46th Toronto Caribbean carnival

CNC report from Toronto
Added On August 5, 2013

Now turning to Toronto.

The 46th Toronto Caribbean Carnival has brought together the bright colors and rhythms of Carribean culture to the city of Toronto.

Participants in the parade say this year's carnival is more than just a big party, but fusing the ties between their past and present.

Lifestyles has the story.

Dozens of steel pan players delivered some high energy performances and showed off the unique sounds and infectious beats deeply rooted in the Caribbean culture in the Canadian city of Toronto on Friday.

Thirteen bands from all across the province of Ontario and Quebec came together for the Pan Alive competition.

It's all a part of the 46th annual Toronto Caribbean Carnival, which is a three-week long celebration of the Caribbean music, arts and culture.

[STANDUP] PHOEBE HO, CNC correspondent
"The Caribbean Carnival has two distinct features, one of course being the big and colorful costumes, the other would have to be the upbeat and festive music that you hear right now that's created by all these steel pans, which is unique to the Caribbean culture."

Steel pans is a musical instrument that originated from Trinidad and Tobago. People first used steel drums abandoned by oil refineries on the island and created their own source of music. Over time, the experimentations led to the birth of the steel pan, the only musical invention of the twentieth century.

Andrew Jackson, the musical director of the Panatics Steelband Network, one of the bands performing on Friday, says the simple instrument is capable of producing some very complex tunes, which is what makes it such a popular instrument.

"It's still very strong in the musical genre, it's an acoustical instrument, but it can play a lot of melodic music. So just because it doesn't have strings or pads, you can still get a lot of melody out of it. And any tune you hear in different genres: pop, jazz, ballad, country, the steel drum can actually imitate that and then you get the kind of music we have out there now."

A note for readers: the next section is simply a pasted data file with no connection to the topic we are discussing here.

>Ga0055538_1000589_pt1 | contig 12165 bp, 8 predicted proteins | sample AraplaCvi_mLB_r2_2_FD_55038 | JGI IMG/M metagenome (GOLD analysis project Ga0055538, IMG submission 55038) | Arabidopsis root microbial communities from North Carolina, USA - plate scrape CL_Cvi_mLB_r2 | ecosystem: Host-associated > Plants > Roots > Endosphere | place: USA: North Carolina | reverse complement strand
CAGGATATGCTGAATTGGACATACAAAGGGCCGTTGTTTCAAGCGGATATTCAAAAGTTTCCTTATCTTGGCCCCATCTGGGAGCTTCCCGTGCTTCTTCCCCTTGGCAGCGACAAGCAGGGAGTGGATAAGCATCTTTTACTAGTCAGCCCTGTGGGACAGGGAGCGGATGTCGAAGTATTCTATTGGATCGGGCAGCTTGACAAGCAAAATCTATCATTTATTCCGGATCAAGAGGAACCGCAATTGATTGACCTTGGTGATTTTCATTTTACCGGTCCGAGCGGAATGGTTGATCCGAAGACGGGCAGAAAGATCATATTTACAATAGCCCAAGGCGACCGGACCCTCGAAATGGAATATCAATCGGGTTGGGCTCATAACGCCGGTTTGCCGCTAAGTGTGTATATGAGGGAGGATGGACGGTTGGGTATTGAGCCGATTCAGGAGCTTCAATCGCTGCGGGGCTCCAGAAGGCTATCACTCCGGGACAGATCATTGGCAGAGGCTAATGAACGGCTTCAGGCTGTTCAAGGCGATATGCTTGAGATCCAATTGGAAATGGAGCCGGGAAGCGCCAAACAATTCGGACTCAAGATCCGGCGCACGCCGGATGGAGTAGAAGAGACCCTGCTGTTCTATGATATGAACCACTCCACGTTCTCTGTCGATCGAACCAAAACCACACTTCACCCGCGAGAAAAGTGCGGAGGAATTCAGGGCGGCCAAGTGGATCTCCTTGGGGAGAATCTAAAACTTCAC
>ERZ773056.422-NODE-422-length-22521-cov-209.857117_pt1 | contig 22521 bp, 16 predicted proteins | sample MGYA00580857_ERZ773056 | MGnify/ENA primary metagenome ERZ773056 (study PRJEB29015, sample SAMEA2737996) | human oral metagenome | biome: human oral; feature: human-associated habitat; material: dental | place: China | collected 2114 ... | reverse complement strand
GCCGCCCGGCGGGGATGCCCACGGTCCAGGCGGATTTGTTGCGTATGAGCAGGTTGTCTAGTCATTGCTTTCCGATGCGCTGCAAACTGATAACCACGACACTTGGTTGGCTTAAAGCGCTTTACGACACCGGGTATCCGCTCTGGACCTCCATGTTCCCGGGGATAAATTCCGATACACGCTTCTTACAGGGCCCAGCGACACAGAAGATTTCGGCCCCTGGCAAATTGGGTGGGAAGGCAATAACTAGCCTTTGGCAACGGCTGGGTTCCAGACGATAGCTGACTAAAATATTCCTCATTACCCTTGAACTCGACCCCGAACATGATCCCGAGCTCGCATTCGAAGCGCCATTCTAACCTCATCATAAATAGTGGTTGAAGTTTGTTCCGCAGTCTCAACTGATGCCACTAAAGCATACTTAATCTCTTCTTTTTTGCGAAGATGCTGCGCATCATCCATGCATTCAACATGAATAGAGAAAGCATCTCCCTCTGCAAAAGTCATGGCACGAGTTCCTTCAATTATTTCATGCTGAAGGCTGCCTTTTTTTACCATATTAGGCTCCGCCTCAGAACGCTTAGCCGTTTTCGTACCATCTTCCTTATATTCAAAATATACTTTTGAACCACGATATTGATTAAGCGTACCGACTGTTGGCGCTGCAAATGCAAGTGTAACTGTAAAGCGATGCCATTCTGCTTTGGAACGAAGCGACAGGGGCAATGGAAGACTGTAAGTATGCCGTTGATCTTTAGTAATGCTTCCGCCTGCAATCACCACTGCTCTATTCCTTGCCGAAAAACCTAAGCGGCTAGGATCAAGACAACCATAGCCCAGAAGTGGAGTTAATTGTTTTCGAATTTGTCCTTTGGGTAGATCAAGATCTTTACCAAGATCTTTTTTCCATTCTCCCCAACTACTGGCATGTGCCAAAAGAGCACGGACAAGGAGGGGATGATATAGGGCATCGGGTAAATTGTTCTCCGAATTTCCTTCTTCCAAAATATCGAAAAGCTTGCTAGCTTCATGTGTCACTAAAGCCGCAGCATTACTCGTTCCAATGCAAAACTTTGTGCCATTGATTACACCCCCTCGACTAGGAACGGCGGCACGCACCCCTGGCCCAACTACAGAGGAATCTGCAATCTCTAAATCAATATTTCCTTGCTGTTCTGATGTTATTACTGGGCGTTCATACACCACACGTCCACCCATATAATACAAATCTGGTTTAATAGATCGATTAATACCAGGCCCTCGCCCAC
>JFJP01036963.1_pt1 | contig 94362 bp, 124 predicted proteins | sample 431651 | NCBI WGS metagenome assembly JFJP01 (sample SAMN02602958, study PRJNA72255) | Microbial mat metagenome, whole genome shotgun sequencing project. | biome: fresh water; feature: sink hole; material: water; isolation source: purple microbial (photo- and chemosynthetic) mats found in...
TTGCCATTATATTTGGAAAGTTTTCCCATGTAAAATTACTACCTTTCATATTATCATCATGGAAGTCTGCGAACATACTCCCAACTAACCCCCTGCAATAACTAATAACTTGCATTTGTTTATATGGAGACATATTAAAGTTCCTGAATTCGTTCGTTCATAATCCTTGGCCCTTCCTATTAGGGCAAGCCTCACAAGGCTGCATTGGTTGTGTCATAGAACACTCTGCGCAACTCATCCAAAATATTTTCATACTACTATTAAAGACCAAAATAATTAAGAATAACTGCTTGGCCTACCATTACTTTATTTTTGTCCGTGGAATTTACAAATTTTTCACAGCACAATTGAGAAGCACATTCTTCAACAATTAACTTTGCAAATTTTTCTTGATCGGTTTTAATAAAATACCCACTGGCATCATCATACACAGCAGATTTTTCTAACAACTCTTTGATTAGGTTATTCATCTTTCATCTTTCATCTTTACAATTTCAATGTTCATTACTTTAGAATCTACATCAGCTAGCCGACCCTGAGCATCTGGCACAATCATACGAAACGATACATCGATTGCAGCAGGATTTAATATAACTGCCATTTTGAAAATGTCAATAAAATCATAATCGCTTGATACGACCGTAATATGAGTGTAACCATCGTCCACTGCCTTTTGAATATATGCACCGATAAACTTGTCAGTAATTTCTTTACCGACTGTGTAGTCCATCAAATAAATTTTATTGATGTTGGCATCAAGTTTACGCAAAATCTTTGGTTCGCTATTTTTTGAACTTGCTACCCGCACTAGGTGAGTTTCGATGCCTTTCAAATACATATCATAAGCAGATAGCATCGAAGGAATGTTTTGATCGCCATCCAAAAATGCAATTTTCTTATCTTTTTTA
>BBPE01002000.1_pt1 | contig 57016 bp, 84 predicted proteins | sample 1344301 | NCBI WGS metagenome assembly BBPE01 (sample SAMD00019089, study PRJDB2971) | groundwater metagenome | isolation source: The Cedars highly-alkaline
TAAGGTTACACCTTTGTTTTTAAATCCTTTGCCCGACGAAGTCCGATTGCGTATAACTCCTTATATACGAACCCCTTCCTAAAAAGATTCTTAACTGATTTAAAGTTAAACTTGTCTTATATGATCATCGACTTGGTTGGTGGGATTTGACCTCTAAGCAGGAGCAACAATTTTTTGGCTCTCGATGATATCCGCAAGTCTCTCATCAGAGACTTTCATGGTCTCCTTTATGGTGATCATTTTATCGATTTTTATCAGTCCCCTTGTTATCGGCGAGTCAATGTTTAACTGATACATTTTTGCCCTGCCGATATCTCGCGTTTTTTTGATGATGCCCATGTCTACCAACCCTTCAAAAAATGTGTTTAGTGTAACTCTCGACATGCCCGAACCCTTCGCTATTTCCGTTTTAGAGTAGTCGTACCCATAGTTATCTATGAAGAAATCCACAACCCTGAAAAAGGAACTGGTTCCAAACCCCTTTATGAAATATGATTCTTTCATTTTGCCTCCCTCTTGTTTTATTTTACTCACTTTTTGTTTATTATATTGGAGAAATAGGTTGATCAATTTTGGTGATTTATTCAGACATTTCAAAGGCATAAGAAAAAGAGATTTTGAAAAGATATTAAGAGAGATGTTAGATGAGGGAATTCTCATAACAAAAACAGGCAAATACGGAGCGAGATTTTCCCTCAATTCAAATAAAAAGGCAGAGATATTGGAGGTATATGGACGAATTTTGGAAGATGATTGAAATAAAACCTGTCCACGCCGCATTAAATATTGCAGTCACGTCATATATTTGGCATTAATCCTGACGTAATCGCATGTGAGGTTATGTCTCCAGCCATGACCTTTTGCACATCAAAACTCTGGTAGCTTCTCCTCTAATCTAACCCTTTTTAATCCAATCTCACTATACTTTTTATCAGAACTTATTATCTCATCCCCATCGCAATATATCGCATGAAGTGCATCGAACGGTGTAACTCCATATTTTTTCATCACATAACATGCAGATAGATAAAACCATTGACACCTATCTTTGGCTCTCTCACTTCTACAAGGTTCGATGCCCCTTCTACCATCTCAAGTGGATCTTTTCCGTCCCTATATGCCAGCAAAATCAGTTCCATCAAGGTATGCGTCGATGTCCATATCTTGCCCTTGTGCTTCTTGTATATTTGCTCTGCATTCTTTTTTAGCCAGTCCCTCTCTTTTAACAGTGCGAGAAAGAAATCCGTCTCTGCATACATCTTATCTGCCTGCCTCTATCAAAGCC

He says wherever the steel bands play, there's always lots of dancing.

"It's infectious, once you hear it you have to move. That's what the steel pan is all about, it makes your body move, you're drawn into the music."

One of the younger players, 10-year-old Stephan, says he's been playing for over three years.

"It's not that hard, once you just practice you can figure it out."

According to pannist Simon Geraghty, the instrument looks simple enough, but playing in a steel band and competing at Pan Alive is no easy task.

"It's a challenge. It's a lot of notes being played very, very fast, and putting them all together working with the group, very enjoyable but it takes a lot of effort and it's also a big time commitment because we practice every day for three, four weeks straight leading up to the competition, sometimes even four hours a day."

While everyone's giving it their all, Geraghty says they're not just there to win

"It's not about the winning. I'll be honest, I just heard the announcement of how they're scoring it, it's the first time I've heard it. It's about the taking part, it's about playing with the group, getting the song right obviously, but it's the fun of being here, listening to the other bands."

All the steel bands paraded along with tens of thousands of masqueraders at the carnival's Grand Parade on Saturday.